(Editor’s note: With training camp approaching, Pistons.com continues a series that examines the questions they must confront in their quest to turn the corner on general manager Troy Weaver’s restoration of the franchise to greatness. Today’s question: Can the Pistons use their depth to help them overcome the inevitable trials that come with youth?)
When Troy Weaver spoke of emulating the blueprint that won the Pistons their first three NBA titles to power his restoration of the franchise, he wasn’t talking only about their defense, toughness and willpower.
He also had their depth foremost in mind.
And that’s why he’s paying as much attention to building out the back end of the roster as he did in exercising the draft picks that populated the top of it with burgeoning young stars Cade Cunningham, Jaden Ivey, Jalen Duren, Isaiah Stewart and now Ausar Thompson.
“We kind of got derailed last year. We had a lot of injuries,” Weaver said as Summer League came to a close in July. “Healthy group this year. I think the way to build a team is depth and defense. We’re going to make sure we stay on track with that.”
Weaver is confident the Pistons have a vast ceiling. Monty Williams bought in after studying the roster and hearing the general manager and Pistons owner Tom Gores espouse their vision of the future. That ceiling has everything to do with the bristling potential of Cunningham, Ivey, Duren, Stewart and Thompson.
But success this year, as those young players begin or continue to spread their wings, is also dependent on a floor that is greatly bolstered by veteran additions Monte Morris and Joe Harris to go with the return of veterans like Bojan Bogdanovic and Alec Burks to full health after missing the last several weeks of the 2022-23 season.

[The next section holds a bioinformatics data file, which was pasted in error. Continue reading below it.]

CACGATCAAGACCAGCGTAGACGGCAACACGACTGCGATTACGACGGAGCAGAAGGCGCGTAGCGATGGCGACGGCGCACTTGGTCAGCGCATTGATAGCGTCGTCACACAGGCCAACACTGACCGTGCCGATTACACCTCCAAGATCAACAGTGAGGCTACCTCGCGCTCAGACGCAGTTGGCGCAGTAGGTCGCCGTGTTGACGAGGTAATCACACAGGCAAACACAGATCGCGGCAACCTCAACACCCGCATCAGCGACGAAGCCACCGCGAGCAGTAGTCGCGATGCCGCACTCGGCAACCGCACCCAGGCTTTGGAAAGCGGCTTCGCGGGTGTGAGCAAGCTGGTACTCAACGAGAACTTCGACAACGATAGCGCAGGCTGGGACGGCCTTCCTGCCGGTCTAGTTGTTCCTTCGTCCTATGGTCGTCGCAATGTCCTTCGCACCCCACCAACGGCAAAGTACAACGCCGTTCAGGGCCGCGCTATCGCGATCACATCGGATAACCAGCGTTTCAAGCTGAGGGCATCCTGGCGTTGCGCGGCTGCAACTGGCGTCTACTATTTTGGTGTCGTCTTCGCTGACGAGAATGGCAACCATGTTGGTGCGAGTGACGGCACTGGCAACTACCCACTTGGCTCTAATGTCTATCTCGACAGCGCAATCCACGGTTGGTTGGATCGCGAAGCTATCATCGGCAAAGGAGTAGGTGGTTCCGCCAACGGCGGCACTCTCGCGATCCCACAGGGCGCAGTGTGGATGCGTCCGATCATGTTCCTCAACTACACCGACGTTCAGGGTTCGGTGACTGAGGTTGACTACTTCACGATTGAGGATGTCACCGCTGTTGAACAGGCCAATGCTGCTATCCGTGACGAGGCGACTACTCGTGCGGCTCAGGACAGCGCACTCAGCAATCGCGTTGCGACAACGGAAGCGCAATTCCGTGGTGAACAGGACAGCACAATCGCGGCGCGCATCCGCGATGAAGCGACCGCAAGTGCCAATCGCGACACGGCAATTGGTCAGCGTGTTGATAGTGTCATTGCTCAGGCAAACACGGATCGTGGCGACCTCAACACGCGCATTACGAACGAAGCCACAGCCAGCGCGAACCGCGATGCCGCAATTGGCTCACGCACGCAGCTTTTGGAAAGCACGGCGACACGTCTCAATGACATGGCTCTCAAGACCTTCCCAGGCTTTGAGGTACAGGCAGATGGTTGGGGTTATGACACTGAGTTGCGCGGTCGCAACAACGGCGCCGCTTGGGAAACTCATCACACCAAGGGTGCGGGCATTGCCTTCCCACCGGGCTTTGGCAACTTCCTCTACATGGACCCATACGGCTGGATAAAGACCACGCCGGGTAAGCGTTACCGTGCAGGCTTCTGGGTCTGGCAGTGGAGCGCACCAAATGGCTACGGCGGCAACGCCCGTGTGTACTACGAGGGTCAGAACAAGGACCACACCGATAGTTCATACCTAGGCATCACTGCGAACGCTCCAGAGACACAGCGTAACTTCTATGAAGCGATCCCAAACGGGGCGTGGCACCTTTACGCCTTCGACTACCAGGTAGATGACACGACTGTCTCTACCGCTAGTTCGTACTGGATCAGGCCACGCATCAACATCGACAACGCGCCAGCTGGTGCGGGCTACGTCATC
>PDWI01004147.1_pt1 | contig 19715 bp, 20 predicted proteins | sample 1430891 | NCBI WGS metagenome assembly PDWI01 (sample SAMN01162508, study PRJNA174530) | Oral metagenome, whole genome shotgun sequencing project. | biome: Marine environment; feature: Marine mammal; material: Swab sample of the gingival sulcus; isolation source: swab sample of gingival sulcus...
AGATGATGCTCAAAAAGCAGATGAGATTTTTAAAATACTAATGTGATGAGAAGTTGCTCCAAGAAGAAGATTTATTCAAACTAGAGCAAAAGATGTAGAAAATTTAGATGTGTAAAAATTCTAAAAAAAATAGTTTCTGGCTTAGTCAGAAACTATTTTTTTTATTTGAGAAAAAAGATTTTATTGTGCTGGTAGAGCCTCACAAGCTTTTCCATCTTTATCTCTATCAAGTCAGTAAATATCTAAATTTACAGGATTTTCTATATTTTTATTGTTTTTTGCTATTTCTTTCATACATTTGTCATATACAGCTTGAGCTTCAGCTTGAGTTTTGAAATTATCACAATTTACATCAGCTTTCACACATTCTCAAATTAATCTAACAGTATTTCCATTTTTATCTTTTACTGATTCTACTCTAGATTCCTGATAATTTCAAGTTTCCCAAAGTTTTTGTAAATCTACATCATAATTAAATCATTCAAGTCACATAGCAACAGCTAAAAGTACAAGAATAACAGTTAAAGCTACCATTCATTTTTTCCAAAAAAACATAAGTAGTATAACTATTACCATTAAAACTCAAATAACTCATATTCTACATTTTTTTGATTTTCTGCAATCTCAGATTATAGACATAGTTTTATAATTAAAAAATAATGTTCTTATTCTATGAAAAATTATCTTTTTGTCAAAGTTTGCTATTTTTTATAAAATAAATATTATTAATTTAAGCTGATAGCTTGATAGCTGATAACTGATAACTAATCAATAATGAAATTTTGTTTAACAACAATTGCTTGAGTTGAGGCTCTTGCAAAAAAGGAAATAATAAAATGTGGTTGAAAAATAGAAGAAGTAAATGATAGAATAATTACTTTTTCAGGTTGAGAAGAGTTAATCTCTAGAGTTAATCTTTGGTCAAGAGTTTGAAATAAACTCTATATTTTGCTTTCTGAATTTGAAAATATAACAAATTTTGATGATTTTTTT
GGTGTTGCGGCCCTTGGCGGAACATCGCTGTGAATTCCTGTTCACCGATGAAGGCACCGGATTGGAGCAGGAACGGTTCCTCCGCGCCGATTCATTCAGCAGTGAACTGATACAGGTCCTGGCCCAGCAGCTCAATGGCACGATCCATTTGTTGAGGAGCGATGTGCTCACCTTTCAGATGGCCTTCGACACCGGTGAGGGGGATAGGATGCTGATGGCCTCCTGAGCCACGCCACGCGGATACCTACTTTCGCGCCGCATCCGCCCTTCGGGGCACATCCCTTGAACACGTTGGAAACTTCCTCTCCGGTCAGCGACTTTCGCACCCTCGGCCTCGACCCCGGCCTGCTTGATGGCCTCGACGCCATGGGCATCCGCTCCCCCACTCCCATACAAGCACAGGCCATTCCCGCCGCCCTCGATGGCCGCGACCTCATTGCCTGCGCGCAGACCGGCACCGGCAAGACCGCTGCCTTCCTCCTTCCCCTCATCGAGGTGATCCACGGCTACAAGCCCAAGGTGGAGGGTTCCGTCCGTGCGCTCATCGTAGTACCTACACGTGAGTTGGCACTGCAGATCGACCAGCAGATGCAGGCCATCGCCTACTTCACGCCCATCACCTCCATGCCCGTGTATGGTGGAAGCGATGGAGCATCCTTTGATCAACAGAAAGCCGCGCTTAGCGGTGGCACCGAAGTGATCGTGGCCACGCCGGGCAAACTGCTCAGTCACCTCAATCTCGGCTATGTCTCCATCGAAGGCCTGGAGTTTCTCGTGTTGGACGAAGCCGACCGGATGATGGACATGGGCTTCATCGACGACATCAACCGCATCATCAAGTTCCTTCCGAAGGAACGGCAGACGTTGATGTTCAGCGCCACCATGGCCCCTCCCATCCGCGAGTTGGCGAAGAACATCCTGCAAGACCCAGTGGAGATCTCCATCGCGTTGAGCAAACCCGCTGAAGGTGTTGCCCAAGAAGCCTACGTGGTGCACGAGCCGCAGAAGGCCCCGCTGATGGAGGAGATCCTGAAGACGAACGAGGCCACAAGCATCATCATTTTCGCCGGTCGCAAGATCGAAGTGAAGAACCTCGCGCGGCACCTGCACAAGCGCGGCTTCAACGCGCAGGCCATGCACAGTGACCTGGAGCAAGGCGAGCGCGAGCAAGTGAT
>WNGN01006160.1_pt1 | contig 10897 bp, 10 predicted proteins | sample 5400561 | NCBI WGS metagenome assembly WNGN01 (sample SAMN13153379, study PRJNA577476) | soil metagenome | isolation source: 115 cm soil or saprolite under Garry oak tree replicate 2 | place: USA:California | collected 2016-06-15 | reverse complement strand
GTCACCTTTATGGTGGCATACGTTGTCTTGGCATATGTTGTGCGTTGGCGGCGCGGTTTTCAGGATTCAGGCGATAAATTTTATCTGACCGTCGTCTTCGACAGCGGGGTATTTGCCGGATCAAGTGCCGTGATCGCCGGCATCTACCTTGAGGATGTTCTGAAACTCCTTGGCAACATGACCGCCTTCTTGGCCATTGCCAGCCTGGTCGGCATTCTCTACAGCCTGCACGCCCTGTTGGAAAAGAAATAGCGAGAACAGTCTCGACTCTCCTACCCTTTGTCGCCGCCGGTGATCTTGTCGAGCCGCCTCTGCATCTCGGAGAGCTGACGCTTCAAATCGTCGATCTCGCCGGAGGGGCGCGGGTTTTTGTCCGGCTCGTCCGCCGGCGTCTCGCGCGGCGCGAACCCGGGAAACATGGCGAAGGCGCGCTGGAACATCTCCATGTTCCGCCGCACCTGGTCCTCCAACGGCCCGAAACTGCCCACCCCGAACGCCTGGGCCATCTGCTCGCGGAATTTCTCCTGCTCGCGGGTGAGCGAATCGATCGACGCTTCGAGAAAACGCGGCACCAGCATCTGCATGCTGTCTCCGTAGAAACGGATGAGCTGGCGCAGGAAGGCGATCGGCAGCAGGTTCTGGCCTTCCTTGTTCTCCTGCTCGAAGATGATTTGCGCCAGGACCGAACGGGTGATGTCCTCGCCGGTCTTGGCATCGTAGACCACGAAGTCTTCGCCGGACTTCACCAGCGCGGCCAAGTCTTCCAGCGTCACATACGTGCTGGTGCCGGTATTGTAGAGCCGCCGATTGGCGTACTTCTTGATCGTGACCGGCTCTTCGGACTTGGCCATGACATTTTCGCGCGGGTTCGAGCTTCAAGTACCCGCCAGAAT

Add it all up and the Pistons go into training camp with a depth chart that looks stronger than any they’ve boasted in a generation.
There figures to be healthy competition for starting jobs when camp opens, but the real intrigue might come with the battle for rotation minutes off the bench. Injuries are an ever-present reality of NBA life, but on nights Williams is blessed with a full roster or close to it, there will be tough choices to make in building out his units.
And healthy competition for minutes in practice is a great breeding ground for honing the competitive edge Weaver and Williams desire from the Pistons. Talk to the Bad Boys and they’ll tell you that practices were often more intense than games. The ’89 championship Pistons fielded a second unit – Dennis Rodman, Vinnie Johnson, James Edwards, John Salley and John Long – that would have served as the foundation of a formidable playoff team all its own.
Cunningham, Ivey, Stewart and Duren are possible to likely starters along with Bogdanovic; of the first four, Stewart is the old man of the bunch at 22. Duren is still a teen until late November. If that starting group can hold its own, the Pistons can win a lot of nights by leaning on a bench unit that will have enviable versatility.
Morris, 28 and a Michigan native, has proven himself as one of the NBA’s best bench players, arguably the top point guard. His ability to control pace, limit turnovers, knock down 3-pointers and sink free throws make him an ideal candidate to lead the Pistons bench.
Burks has hit better than 40 percent from the 3-point line in four straight seasons. Williams can field a unit of lethal 3-point shooters between Morris, Burks, Harris and Isaiah Livers. Morris, Thompson, Livers and Killian Hayes would give the Pistons a terrific defensive perimeter.
James Wiseman and Marvin Bagley III, though each could press for a starting job, will give the Pistons great size in the frontcourt if Williams wants to go big off the bench. And lurking in the wings is rookie Marcus Sasser, who flashed his scoring versatility with a 40-point exclamation point to cap Summer League play.
There’s a little of everything available to Williams, who’ll use training camp and the preseason to get a sense of complementary two-, three-, four- and five-man playing groups. He’ll have a lot of decisions to make, which any coach would prefer to the alternative of not having enough in the toolbox.
The Pistons are going to field a first unit, in all likelihood, that needs a little more time and seasoning to hit its stride. They have a second unit deep and versatile enough to buy them that time.